Bereavement

A locket, a box of ashes and a flu bug.

FOR LESLIE

How strange the things we do with our dead.  When Eoin died we had a five-day wake at the house, followed by the traditional funeral mass (in Irish), burial and reception.  It was such a fog, really, and mercifully so.  Leslie was cremated and the majority of her ashes were scattered at a place in Utah where Leslie enjoyed hiking and camping trips.  Very generously and sensitively, her husband put aside a portion of ashes for me and my mother posted the ashes, plus a small locket with a tiny urn inside that contains another smaller amount of her ashes.  I wore it all day today.  The box of her ashes rests in a drawer in the spare bedroom, for the time being.

It’s been a weird week.   I interviewed for a fundraising position a couple of weeks ago.  Late last week I was notified that I had the job.  I have a two-day training next week in Dublin, and if I’m lucky, enough fuel to make the commute.  Meanwhile, I also caught the flu last week and still feel a bit rough from that, and I have a box of my sister’s ashes in a drawer.

I feel anxious about the box of ashes — as if I need to do something about them, or as if by putting them inside the drawer in an unused room, I can avoid accepting that Leslie is gone, because if nothing else, those ashes are irrefutable proof that she died and I can’t call her on the phone anymore.  I really miss talking to her.  This drawer strategy isn’t working so well for me.  I thought, at first, I’d put her ashes aside for awhile until I came up with the perfect spot to scatter them. Then, I would come up with some meaningful time and ceremonious method for scattering her ashes, and some form of closure might ensue.  I may need to rethink that though.  Keeping her in the drawer doesn’t feel right.  Nothing feels right.  I miss her; and the box of ashes, no matter where I keep them whilst I inevitably procrastinate the scattering, just amplifies this feeling of longing and loss that has no simple cure.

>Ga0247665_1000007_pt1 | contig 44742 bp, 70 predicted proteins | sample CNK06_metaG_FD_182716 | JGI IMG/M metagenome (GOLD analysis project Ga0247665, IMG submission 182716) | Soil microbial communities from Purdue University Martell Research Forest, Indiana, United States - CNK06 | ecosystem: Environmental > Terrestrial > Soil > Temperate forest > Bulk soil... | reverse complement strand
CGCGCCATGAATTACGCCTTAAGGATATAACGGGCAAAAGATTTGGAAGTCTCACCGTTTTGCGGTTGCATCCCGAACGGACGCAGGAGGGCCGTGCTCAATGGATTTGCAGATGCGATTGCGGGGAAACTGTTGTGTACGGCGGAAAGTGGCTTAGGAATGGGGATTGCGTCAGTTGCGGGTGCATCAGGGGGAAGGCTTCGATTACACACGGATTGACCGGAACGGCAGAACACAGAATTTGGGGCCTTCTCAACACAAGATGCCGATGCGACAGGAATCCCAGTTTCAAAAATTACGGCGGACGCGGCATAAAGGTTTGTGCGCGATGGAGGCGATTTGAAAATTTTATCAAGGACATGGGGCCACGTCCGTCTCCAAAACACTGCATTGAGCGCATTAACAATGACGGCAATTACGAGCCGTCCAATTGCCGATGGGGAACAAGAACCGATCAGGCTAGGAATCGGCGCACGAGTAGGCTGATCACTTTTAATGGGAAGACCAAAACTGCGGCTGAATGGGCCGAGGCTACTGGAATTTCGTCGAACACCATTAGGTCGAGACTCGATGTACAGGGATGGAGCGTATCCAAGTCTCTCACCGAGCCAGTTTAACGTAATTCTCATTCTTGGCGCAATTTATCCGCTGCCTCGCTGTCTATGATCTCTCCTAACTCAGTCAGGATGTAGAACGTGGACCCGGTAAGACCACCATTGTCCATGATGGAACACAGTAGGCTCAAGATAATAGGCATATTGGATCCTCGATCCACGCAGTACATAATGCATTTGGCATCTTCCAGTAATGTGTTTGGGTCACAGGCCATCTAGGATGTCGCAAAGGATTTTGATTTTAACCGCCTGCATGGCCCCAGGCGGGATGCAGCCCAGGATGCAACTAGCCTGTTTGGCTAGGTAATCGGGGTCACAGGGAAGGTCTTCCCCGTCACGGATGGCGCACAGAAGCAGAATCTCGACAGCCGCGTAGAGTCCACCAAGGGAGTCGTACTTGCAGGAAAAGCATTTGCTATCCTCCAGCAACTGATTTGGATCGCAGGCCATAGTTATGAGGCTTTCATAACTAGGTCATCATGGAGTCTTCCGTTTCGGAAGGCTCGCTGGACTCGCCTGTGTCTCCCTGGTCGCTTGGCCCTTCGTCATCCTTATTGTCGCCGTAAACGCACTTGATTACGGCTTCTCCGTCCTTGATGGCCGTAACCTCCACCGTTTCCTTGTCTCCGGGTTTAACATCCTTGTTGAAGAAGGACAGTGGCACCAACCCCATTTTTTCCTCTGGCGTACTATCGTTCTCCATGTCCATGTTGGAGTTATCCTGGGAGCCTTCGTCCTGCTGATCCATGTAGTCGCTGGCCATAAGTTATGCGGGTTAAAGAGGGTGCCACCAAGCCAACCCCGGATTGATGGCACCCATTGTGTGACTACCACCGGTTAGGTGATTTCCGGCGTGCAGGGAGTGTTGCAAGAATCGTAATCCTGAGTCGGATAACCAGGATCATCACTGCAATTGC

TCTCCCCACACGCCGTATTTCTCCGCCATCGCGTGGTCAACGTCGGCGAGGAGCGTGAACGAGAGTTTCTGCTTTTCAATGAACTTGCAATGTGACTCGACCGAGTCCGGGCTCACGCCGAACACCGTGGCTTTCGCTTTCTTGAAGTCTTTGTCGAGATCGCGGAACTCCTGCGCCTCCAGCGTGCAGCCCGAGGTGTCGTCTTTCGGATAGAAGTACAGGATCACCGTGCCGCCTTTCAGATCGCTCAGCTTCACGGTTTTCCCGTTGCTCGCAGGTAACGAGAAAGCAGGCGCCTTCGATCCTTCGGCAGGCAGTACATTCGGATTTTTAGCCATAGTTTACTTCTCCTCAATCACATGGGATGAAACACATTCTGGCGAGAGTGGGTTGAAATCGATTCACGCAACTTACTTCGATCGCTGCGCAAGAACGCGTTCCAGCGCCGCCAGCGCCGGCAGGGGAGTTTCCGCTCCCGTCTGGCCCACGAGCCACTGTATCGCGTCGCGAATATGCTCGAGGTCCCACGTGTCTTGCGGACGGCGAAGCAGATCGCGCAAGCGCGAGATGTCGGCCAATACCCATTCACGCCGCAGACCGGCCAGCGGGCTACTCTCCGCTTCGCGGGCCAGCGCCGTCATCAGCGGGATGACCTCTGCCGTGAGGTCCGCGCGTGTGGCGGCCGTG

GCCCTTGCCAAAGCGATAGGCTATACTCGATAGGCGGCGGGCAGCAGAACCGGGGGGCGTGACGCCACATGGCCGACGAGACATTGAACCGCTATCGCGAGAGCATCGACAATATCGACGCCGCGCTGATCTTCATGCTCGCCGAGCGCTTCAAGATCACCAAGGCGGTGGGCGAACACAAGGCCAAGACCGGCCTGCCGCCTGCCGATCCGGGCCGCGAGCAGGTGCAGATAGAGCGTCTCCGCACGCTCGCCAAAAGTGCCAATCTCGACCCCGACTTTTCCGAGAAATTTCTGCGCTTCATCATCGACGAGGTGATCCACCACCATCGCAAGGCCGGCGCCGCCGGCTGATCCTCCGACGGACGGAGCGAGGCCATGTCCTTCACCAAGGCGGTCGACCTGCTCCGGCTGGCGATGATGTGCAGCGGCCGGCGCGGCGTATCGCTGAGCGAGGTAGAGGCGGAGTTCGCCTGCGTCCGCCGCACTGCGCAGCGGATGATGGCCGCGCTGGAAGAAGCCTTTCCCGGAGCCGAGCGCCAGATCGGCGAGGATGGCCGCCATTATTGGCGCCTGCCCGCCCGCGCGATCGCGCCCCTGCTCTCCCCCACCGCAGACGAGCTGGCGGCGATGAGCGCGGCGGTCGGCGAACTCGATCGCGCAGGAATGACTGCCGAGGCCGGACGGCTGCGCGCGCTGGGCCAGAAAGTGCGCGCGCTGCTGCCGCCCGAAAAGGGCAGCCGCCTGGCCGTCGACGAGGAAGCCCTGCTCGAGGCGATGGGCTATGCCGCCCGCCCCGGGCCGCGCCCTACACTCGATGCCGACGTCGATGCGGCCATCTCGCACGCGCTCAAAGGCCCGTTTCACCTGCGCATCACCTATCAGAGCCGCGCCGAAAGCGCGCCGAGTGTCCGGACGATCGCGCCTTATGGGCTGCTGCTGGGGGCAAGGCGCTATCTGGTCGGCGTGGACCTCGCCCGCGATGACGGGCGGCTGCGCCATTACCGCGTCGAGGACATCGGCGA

Today I took the dogs to Ferrybank for a walk.  I was watching them play in the water and thinking about Leslie’s ashes and it suddenly struck me that I simply must make a decision and get on with the scattering.  Soon.  I haven’t decided exactly where yet, but somewhere close, somewhere I visit regularly enough so I’ll have a place to go when I need to feel close to her — somewhere I might have taken her to see if she were still alive.  I need to do it soon though.  She wouldn’t like being inside that drawer.  I don’t like it either.

 

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About tilliemom

My name is Heidi. I am an American born mother, grandmother, and long-distance friend to some amazing men and women I don't see often enough. I live in West Cork with my partner, four cats and two gloriously sloppy, spoiled dogs (including Tillie). My interests are feminism, politics, literature, photography and psychoanalysis (or a combination therein). Oh, and I work in a tiny grocery shop in a tiny village at the most southwesterly point in Ireland, where you can buy tea bags and butter before you dive in and swim towards America.

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